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Identification of Factors Influencing Anemia among Children Aged 6-59 Months in Ethiopia Using Ethiopia Demographic and Health Survey 2016 Data
Authors: Ataklti Gebretsadik Woldegebriel, Gebremedhin Gebreegziabiher Gebrehiwot, Abraham Aregay Desta, Kiros Fenta Ajemu, Asfawosen Aregay Berhe, Tewolde Wubayehu Woldearegay, and Nega Mamo Bezabih
Source: Pediatric Health, Medicine and Therapeutics, Volume 12
Topic(s): Anemia
Birth interval
Child height
Children under five
Wealth Index
Country: Africa
Published: MAR 2021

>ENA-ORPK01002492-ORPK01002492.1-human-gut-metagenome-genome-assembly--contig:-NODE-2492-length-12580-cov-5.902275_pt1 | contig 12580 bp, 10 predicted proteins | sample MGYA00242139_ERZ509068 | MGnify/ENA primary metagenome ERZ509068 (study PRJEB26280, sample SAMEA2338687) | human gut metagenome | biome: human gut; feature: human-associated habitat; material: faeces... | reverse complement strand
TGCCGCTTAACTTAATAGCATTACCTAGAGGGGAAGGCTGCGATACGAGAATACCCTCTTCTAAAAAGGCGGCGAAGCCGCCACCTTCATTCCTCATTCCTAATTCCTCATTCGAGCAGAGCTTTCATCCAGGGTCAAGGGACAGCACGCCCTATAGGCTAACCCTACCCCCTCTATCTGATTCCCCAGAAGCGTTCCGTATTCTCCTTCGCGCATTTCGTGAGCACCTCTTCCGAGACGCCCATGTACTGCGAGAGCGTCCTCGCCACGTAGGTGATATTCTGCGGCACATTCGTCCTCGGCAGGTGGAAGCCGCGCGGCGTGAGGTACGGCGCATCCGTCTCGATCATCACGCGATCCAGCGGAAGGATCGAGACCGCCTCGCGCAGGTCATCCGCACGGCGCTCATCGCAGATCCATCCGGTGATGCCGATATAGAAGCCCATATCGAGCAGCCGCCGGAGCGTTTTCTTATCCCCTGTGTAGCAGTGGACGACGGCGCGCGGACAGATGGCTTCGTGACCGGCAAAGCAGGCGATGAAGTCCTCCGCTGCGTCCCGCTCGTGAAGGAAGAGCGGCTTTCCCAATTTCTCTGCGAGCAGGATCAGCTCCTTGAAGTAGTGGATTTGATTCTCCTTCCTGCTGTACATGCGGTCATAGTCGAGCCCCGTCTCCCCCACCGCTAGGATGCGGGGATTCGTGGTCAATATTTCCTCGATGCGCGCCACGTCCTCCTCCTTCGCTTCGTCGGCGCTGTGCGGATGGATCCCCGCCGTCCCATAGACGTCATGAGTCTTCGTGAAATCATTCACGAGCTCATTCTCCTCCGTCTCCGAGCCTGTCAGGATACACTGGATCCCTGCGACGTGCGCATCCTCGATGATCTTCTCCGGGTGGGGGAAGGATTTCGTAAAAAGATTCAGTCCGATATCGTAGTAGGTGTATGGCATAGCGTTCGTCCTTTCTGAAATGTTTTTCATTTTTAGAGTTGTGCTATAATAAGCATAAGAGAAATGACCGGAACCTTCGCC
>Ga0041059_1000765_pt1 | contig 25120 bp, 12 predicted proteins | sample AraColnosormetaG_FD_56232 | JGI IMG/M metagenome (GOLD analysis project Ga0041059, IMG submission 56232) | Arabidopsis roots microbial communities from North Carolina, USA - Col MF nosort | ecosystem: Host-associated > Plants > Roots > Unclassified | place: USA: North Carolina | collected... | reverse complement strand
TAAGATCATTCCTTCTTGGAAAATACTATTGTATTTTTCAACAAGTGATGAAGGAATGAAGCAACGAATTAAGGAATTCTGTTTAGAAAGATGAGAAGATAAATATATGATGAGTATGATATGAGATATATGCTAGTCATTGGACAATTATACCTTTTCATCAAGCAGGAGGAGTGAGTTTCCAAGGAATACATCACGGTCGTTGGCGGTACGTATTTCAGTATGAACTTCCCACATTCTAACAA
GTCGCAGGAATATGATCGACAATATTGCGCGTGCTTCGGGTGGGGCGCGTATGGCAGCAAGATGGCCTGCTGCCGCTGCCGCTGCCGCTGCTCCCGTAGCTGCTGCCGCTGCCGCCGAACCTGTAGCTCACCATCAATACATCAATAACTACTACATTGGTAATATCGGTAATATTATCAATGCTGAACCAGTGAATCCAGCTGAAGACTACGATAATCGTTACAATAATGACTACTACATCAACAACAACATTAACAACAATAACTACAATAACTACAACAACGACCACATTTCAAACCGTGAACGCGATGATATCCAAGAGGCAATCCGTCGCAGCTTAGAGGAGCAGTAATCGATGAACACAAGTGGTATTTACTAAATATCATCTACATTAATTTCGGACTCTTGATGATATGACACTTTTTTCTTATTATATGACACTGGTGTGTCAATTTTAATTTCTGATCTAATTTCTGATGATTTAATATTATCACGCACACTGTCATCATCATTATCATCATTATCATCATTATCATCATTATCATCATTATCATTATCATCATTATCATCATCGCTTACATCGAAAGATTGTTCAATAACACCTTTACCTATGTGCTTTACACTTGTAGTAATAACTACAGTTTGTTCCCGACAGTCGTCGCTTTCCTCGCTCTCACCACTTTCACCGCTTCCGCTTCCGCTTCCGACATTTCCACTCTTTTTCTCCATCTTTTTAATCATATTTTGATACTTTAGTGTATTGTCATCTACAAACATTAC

Abstract: Background: Anemia is the most common nutritional problem and a widespread micronutrient-deficiency disorder on a global scale. In Ethiopia, childhood anemia is highly prevalent and a major public health concern. This study aimed to identify factors associated with anemia among children aged 6-59 months in Ethiopia. Methods: Data weres extracted from the 2016 Ethiopia Demographic and Health Survey (EDHS). We found records for 8,603 children aged 6-59 months in the data set. After 448 had been excluded due to incomplete records, 8,155 children were included in the final analysis. Pearson’s x2 was used to assess associations between each factor and categorical outcome variables. Multivariate logistic regression analyses were done to determine factors associated with anemia, and significant associations were declared at p = 0.05 for the final model. Results: More than half (51.5%) the children were male and the overall mean age was 31.85 +- 15.66 months. Mean hemoglobin concentration was 10.37 +- 17.55 g/dL. The overall prevalence of anemia was 56.6%: 3.7%, 30.4%, and 22.5% severe, moderate, and mild anemia, respectively. Increased child age, decreased maternal age, lowest rung on wealth index, mother living alone, mother engaged in outside work, increased birth order, decreased birth interval, one antenatal care visit, severe stunting, and severe underweight were significantly associated with anemia. Conclusion: The prevalence of anemia in this study was the highest of all EDHS reports. It had increased since the preceding report (EDHS 2011), and remains the main public health concern in Ethiopia. Comprehensive intervention strategies should be put in place and tailored to different levels of government (national, regional, and district) including household- and individual-level interventions for combating childhood anemia by focusing on the identified risk factors.